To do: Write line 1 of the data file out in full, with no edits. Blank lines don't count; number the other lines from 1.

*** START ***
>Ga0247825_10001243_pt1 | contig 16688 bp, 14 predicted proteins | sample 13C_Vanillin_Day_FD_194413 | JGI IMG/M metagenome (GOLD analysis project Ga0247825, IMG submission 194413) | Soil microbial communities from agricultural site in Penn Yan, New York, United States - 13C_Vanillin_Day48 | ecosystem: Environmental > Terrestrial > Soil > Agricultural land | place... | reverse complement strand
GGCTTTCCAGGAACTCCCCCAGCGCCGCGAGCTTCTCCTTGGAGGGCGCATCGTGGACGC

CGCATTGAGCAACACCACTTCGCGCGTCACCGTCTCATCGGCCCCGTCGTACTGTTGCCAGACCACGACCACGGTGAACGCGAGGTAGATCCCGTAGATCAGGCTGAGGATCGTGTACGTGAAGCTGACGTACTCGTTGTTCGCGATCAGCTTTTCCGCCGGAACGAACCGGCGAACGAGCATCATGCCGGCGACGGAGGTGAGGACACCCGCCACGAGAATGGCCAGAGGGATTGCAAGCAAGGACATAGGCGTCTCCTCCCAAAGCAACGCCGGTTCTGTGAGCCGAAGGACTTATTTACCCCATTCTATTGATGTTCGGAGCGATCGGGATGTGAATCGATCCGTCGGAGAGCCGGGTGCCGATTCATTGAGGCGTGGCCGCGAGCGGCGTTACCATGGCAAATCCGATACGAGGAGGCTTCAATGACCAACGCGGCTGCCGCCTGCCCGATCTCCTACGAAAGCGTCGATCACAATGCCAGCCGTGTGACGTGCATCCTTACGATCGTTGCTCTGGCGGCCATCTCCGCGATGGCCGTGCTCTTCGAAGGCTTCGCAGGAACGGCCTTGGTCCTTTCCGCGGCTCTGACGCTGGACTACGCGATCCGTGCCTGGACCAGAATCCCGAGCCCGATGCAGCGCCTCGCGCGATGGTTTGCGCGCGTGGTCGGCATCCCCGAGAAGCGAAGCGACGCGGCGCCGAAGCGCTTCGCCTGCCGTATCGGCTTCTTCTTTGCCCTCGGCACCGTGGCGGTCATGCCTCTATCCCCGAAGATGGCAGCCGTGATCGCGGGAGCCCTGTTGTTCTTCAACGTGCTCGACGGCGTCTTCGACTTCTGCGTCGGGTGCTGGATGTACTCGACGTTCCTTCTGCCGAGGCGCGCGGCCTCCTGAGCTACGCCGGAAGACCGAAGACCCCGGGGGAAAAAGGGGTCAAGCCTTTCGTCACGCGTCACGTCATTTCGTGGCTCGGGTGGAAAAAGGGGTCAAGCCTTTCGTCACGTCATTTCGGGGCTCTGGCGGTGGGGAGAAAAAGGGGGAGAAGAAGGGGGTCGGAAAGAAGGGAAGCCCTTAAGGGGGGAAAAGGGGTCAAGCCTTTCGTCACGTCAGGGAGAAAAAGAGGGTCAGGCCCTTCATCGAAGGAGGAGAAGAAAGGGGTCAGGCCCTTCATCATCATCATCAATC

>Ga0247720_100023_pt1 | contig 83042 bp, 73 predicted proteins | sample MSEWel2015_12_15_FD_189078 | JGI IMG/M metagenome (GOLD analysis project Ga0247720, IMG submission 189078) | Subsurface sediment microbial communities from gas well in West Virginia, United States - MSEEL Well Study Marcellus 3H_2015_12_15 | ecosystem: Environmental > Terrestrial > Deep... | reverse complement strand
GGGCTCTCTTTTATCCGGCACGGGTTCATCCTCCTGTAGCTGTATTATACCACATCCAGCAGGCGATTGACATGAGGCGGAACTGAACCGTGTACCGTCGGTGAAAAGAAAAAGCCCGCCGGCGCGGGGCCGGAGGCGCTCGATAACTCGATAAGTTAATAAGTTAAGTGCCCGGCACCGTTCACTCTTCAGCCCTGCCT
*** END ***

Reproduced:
>Ga0247825_10001243_pt1 | contig 16688 bp, 14 predicted proteins | sample 13C_Vanillin_Day_FD_194413 | JGI IMG/M metagenome (GOLD analysis project Ga0247825, IMG submission 194413) | Soil microbial communities from agricultural site in Penn Yan, New York, United States - 13C_Vanillin_Day48 | ecosystem: Environmental > Terrestrial > Soil > Agricultural land | place... | reverse complement strand